Praying the Jesus Prayer: A beginner’s guide

First posted on my blog Company of Voices in April 2015:

First of all a disclaimer. Although I have called this a ‘beginner’s guide’ I have not just begun praying the Jesus Prayer. I first read the Way of the Pilgrim when I was 17 and have been using the Jesus Prayer to some extent ever since – so 33 years of being a beginner. I am a beginner in the sense that, as anyone who knows me will attest, I have made very little progress, I am still selfish and self-obsessed. I have spent a lot of my life praying, I like saying prayers and, generally, like going to church, I like reading books about prayer and have probably read thousands. However, as I like to say, think how much worse I would be if I didn’t pray.

Two additional thoughts:

I am Head Master of an inner city London comprehensive school, this is extremely stressful. I am often asked how I cope with the stress, many colleagues have not been able to, marriages fail, children suffer. I always say, quite honestly, that I could not do it without prayer, yes too much red wine and too many gin and tonics are involved but actually they just add to the stress, prayer alone helps. I really do not know how people do the job without it.

All the writings on the Jesus Prayer and on the spiritual life generally assume a basic Christian life lived in a church community. I think that is important. This is not a ‘self-help’ technique. Going to Church, receiving communion, reading the Bible have to be in place.

Finally, before some practicalities, the Jesus Prayer is not a magic formula. It needs faith in Jesus as saviour of the world and as the second person of the Trinity. But that’s not as difficult as it sounds. Faith is not about a book full of doctrinal formulas, it is simply trusting in Jesus. Even if you can’t feel faith, even if you have all sorts of mental reservations and questions, simply wanting to have faith is enough, just say “Jesus, I believe, help my unbelief.”

So, here are some simple practical ways that I have used and use the Jesus Prayer.

I use the form of words:

Lord Jesus Christ, Son of God,

take pity on me a sinner.

Sometimes, if I am bored, for a bit of a change I use the shorter Greek form:

Kyrie iesu christe

eleison me.

(Lord Jesus Christ, have mercy on me).

Both formulas I have shown on two lines because often I use the words silently with my breathing, the first line on the in breath and the second line on the out breath, not changing the natural rhythm of the breathing but just attaching the words to it.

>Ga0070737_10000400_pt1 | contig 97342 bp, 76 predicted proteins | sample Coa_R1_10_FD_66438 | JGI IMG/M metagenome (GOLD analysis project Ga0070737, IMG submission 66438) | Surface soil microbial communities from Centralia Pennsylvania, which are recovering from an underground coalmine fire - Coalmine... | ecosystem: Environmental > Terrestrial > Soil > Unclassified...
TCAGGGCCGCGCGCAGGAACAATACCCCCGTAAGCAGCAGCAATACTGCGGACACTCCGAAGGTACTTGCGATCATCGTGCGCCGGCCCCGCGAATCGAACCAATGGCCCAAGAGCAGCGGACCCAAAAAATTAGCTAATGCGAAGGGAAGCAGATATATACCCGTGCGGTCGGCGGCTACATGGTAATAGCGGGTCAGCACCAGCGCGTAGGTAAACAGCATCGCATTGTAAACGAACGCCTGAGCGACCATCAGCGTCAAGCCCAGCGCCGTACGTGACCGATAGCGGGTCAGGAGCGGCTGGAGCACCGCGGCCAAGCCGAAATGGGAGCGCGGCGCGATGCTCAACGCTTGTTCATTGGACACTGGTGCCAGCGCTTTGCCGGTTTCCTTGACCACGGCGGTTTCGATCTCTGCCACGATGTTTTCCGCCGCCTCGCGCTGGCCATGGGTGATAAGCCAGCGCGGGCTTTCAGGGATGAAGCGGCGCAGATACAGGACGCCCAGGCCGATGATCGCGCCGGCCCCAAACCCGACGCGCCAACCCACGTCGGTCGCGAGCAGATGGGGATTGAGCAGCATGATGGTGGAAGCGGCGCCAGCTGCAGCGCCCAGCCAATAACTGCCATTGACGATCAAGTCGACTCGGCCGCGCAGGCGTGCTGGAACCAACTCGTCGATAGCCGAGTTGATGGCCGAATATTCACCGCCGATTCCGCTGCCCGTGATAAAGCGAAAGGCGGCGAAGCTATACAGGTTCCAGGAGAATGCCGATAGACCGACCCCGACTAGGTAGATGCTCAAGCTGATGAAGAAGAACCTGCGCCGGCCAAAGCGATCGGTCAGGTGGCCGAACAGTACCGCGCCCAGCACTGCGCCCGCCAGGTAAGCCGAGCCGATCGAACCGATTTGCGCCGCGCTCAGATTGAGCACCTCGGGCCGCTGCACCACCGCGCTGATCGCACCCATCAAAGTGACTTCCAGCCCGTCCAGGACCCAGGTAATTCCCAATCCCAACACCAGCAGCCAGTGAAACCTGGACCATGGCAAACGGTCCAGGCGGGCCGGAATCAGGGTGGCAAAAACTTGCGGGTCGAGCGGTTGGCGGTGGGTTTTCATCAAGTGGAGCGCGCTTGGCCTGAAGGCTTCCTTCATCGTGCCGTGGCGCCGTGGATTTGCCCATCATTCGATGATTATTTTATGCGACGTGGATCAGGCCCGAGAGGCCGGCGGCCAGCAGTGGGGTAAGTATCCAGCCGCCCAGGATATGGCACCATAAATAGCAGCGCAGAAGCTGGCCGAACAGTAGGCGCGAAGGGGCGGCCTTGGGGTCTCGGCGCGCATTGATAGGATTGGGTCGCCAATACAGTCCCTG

Start off by using the words aloud, in a private place, as slowly as you can bear it, and repeat them over and over again. I would recommend a minimum of ten and a maximum of 20 minutes when you start. If you can find three times a day to do that great, if not even once a day will make a difference.

What you will find after some time is that you catch yourself repeating the words at other times in the day too. Perfect. I find that walking to work or even around the school are great times to practice the prayer. It helps slow me down and I walk less quickly and with less haste.

If you have a quiet park nearby, or live in the country, walking up and down slowly while you repeat the prayer may be helpful.

That basically is it, just keep on using it aloud or in your head whenever you can. It will become second nature. It is very helpful when nerves kick in, before a difficult meeting or before preaching or giving a talk or lecture; I always find some time for the Jesus Prayer – and still get nervous but it helps.

Two other techniques:

Sometimes I use the Jesus Prayer as a form of intercession. I have a little book where I write the names of people who I have been asked to pray for, I try and mention them out loud in my prayers at least once a day and certainly before I say Mass each day. But sometimes it feels like even more is needed so I pray the Jesus Prayer but add the name of the person in need:

Lord Jesus Christ, Son of God, take pity on ANDREW. (Or whoever).

I find this really helpful when the need is acute and when distress is great. I have even used this aloud with someone, who was in great anguish and distress and it brought calm and a glimpse of peace.

The second technique I try and use at least once a week is to pray aloud a commentary on each part of the prayer, I think it is a helpful reminder that this is about a relationship with Jesus and roots the prayer in the Christian faith. I often do this on a long dog walk in the country. I do this in a completely extempore way but here is something I might say, not for anyone to copy the words but just as an indicator:

LORD

You are the creator of everything that exists, the stars, the sun, the galaxies, the moon, this planet, this air I am breathing, this island I am on, yes you even chose to make me, you made my parents and their parents and all my ancestors, you make the food that I eat and that keeps me alive. You are my Master, you are Lord, you are in control, whatever happens is your will. I needn’t fear anything because you are in charge.

JESUS

You have a name like me, you lived like me, you had a body like me, you got hungry and thirsty and tired and irritable, like me. You were given your name by your parents who loved you like mine do me; your name means ‘the one who saves’ and you were sent to save me. Whenever things go wrong in my life you will save me, you do save me. I don’t have to save myself, I don’t have to be saved by anything or anyone else. Your name is powerful, evil hates it; when evil seems to be strong if I use your name I know that you are with me, I know that evil will not win the final victory.

CHRIST

You are the anointed one. Like an athlete ready for the games you are fit for the conflict. You are strong and powerful enough for every battle. You are well trained.

You are anointed as a king and priest is anointed, you are the only true priest, the only religion, nothing works, there is no magic other than loving you, trusting you.